WILLYS OVERLAND 77

1933 Willys Overland 77

1933 Willys Overland 77

In the early motoring times the Willys brand had a chequered history. In the later years the company, Willys-Overland Motors was best known for its design and production of military Jeeps.

Willys history started in 1908 when John North Willys bought the Overland Automotive Division of Standard Wheel Company in 1912 and renamed it Willys-Overland. From 1912 to 1918, Willys was the second largest producer of automobiles in the United States after Ford.

By 1913 Willys had acquired a license to build the Charles Knight’s sleeve-valve engine which it used in those cars, generally four- and six-cylinder models, carrying the Willys-Knight badge. In the following years Willys acquired a number of businesses in an effort to expand its interests. Willys-Knight enjoyed a production run average of 50,000 cars per year after 1922. Willys also purchased Stearns-Knight of Cleveland Ohio which also used a sleeve-valve Knight Engine, making that marque the crown jewel in his growing automotive empire.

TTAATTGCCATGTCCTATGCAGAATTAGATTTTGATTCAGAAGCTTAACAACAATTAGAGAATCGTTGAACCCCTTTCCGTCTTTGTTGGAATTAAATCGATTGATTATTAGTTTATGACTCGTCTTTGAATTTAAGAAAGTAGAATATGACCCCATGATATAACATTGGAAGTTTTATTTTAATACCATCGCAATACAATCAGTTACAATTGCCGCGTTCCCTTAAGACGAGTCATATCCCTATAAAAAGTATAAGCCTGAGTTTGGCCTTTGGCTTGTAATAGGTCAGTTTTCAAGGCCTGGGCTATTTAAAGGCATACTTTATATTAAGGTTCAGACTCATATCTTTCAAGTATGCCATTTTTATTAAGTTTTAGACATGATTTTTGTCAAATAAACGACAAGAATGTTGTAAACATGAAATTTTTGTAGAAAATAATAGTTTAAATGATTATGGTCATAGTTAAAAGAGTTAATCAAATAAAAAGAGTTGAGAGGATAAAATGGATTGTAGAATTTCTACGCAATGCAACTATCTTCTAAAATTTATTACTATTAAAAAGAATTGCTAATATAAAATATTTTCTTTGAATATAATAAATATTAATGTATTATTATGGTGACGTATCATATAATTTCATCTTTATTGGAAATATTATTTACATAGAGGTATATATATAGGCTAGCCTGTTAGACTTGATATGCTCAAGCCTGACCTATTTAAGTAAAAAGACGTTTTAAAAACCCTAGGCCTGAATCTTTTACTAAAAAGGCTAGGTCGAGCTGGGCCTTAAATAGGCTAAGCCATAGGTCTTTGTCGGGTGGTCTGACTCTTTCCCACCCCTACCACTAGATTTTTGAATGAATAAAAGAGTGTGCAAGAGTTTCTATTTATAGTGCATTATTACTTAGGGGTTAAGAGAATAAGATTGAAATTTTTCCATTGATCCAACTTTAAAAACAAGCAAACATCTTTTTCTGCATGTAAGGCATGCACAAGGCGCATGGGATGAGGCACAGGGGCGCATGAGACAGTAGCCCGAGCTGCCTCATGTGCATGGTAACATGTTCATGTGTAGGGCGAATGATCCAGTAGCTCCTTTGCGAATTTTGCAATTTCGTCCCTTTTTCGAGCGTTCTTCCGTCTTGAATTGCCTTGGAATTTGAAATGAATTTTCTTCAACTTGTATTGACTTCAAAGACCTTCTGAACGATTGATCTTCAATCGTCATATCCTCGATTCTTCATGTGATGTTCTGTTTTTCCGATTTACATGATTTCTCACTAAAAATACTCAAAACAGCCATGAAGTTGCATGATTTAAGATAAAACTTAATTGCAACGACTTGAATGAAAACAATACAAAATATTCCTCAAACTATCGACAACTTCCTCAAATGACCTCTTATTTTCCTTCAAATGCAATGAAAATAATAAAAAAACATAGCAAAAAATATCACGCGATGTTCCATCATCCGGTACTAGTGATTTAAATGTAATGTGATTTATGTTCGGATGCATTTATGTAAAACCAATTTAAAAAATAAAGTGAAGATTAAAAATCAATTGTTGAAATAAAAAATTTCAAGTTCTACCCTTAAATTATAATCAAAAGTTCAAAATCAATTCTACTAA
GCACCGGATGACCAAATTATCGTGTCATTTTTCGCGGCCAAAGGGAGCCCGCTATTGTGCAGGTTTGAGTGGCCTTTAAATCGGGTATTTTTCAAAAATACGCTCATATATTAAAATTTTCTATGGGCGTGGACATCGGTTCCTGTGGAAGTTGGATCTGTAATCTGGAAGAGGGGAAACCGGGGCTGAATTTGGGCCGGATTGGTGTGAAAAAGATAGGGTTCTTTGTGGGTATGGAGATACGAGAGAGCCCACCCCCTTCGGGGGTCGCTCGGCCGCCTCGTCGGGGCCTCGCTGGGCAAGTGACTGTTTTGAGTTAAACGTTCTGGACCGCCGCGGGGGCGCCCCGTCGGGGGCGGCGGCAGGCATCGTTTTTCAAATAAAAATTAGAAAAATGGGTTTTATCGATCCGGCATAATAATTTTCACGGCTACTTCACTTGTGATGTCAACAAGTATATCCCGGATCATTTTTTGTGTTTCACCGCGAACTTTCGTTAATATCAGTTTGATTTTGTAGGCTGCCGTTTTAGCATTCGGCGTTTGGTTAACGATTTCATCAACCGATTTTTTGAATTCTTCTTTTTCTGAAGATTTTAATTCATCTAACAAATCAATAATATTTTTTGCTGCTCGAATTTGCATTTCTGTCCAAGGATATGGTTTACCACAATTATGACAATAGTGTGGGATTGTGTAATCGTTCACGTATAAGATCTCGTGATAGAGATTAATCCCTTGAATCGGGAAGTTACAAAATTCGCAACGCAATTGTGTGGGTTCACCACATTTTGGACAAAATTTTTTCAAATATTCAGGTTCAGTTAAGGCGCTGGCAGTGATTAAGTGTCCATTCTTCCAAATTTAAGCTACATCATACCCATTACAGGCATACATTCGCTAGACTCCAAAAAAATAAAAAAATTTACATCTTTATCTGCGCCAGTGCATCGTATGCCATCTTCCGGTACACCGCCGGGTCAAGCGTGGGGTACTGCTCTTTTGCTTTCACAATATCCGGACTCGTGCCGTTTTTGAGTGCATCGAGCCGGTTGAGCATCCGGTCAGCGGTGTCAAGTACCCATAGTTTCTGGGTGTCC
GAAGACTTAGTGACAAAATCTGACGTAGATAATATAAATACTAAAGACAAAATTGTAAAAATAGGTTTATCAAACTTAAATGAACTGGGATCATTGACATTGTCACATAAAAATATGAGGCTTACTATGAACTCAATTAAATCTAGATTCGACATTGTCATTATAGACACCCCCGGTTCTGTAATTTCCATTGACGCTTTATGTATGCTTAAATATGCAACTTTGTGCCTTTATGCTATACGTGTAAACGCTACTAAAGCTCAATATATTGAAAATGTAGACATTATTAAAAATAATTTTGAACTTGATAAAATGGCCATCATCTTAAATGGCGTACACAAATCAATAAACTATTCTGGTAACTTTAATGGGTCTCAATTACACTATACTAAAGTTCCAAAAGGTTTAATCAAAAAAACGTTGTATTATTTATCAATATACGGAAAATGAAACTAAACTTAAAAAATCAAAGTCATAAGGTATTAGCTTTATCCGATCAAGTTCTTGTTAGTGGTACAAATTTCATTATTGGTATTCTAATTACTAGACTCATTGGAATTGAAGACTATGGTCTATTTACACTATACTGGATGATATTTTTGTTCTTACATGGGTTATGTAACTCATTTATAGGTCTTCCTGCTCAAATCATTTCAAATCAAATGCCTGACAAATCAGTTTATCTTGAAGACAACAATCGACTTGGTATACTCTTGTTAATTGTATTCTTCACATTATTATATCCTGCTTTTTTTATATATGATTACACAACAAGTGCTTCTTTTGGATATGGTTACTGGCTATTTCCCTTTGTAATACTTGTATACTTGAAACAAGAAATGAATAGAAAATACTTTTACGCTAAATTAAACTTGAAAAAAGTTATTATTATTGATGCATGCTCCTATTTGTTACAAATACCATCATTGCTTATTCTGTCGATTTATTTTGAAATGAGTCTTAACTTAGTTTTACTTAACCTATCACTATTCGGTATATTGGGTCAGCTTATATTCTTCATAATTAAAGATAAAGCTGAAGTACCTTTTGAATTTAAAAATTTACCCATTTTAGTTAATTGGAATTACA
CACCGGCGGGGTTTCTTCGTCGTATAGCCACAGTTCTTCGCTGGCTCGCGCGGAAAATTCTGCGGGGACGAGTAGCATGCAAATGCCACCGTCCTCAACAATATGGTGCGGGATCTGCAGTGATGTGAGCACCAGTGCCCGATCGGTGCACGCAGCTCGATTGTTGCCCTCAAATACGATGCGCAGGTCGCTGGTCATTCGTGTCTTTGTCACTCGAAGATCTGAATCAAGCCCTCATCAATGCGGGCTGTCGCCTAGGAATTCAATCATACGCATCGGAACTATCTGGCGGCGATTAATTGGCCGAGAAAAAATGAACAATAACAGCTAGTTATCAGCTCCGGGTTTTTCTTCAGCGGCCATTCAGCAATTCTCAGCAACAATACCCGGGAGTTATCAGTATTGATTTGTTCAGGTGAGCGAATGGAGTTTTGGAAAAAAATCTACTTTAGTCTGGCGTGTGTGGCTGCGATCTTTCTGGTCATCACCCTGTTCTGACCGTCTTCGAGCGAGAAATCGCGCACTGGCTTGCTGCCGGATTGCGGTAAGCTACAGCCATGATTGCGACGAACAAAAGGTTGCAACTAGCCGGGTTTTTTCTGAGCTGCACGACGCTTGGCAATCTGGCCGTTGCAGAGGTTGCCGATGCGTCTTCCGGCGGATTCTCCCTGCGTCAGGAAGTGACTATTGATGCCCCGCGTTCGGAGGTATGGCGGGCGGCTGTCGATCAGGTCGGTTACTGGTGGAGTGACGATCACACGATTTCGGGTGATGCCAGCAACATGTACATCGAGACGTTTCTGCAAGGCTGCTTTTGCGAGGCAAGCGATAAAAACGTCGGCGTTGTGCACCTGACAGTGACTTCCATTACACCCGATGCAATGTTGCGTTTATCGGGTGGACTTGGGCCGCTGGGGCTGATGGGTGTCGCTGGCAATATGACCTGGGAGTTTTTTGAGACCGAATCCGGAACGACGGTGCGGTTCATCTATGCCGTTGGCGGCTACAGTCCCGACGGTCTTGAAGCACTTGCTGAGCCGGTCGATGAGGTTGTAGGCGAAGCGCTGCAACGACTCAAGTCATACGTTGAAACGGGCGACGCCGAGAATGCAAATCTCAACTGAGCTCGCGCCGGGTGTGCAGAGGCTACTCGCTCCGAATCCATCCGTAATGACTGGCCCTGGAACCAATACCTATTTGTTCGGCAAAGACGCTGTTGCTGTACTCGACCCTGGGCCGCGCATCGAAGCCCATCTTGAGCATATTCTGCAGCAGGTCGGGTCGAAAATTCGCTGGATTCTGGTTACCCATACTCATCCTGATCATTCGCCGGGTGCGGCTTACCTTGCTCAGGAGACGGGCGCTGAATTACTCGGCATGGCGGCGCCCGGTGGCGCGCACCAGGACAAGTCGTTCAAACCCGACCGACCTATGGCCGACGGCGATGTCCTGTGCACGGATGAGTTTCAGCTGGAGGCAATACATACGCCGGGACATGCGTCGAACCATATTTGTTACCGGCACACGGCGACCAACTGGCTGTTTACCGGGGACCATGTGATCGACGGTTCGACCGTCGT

A recession in 1920 caused a major problem in the company‚Äôs finances. As a result its bankers hired Walter Chrysler to sort out the mess and rearrange production to restore the company’s financial health. Chrysler appointed three auto engineers to begin work on a new car, the Chrysler Six.

To raise the cash and pay off Willy’s debts much of Willys Corporation’s assets were sold and the remaining plant would modify the Chrysler Six as the 1923 Flint. A point of interest is that Walter Chrysler then moved to Maxwell-Chambers where in January 1924 he launched his own version of the six-cylinder Chrysler and in 1925 the Maxwell car company became the Chrysler Corporation.

With the stock market crash of 1929 a number of Willy’s brands began to falter. The Whippet marque of small cars introduced in 1926 was discontinued in 1931 and the Willys-Knight production ended in November 1932 when the company, in receivership, stopped building higher-priced cars, and instead focused on the manufacture of the inexpensive but durable Willys 77. Since they had sold off many of their production factories they had to lease some of them back so they could ride out the storm.

The Willys 77 had a front mounted four-cylinder engine driving the rear wheels. This engine had a displacement of 2.2-litres with two valves per cylinder. Engine power was rated at 35.8kW at 3,200rpm. Engine bore was 79.4mm with a 111.1mm stroke.

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